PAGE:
Our Schlumberger Stock Prediction in 2019 (Buy or Sell?)
Last year was an up-and-down experience for the stock market. Remarkably, it was the first time in history that the S&P 500 had entered the fourth quarter in positive territory but ended the year in the red.
The energy sector was the worst performer in the S&P 500, returning a negative 18.1% for the year. This was the third time in the last five years that the energy sector has finished at the bottom.
During the five-year span, energy also finished next-to-last once, barely beating out telecoms in 2017 to avoid the bottom spot.
In the fifth year (2016), though, energy was the best-performing sector, returning 27.4% in 2016, so it’s been a case of feast or famine. Unfortunately, recently it’s mostly been famine.
Oil services companies have been hit particularly hard.
The chart shows the relative performance of two popular exchange-traded funds (ETFs), VanEck Vectors Oil Services ETF (OIH), which tracks oil service companies, and the SPDR S&P Oil & Gas Exploration & Production ETF (XOP), which tracks oil explorers and producers, versus the general market (S&P 500) in 2017 and 2018. OIH clearly has had the roughest time.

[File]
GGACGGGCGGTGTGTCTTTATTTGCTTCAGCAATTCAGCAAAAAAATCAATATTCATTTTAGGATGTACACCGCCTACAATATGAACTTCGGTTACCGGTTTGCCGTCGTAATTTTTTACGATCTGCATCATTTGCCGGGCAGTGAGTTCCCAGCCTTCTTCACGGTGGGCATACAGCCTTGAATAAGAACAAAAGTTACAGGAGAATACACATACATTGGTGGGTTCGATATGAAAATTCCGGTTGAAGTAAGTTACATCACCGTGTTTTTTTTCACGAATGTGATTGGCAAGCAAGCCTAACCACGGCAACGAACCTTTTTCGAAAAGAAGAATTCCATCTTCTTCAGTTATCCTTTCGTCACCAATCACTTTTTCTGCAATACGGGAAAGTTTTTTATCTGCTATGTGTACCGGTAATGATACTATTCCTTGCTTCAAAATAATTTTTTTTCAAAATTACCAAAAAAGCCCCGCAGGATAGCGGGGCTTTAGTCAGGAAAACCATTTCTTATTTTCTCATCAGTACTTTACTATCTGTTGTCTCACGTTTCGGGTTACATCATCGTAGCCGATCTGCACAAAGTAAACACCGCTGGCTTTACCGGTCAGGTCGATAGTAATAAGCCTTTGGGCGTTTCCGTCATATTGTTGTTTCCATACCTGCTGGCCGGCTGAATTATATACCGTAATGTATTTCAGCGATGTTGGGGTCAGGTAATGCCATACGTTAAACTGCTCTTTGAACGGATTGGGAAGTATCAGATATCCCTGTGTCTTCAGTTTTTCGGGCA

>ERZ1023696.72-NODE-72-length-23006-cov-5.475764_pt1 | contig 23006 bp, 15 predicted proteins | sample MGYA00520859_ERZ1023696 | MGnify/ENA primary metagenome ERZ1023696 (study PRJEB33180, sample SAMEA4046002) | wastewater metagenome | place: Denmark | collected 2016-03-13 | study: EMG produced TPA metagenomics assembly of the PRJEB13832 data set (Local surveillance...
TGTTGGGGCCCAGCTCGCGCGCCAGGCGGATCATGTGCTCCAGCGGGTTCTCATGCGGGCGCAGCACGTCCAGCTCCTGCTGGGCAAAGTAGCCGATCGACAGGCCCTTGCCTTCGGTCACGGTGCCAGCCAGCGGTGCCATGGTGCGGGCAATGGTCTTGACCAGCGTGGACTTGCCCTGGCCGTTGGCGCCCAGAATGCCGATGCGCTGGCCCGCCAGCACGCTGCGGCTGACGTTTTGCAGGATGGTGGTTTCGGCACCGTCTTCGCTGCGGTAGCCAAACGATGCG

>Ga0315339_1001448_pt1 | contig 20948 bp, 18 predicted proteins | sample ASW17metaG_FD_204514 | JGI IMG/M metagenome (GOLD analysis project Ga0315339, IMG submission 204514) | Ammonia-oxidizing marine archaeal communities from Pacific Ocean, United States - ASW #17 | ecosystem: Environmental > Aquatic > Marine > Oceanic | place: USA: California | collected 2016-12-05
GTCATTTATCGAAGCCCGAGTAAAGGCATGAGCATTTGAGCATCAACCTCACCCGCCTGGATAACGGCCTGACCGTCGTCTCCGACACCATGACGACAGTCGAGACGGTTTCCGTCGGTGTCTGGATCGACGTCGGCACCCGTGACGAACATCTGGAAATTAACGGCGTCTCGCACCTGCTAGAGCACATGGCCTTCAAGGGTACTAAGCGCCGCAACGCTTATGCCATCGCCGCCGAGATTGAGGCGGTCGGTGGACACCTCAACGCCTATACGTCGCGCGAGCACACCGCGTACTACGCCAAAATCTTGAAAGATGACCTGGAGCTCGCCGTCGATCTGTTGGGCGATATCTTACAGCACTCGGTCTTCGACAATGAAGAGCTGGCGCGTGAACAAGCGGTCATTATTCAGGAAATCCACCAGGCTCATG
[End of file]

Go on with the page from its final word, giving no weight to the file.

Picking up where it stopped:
The silver lining to the decline is that there are some quality stocks in the subsector that have fallen to valuations unseen in decades. We highlight one such stock today: Schlumberger (NYSE: SLB).
What Is Schlumberger?
Schlumberger is the largest oilfield services company in the world. Over the years Schlumberger has invested heavily in research and development that greatly helped make it stand out.
Today, SLB is a leading provider of technologies to support upstream companies in various stages of operations. (“Upstream” means exploration and production.) It employs about 100,000 people and has operations in over 85 countries.
The company has four reportable segments.
- Reservoir characterization: helping clients find and define hydrocarbon resources.
- Drilling: helping clients to plan and execute drilling operations in an optimal way.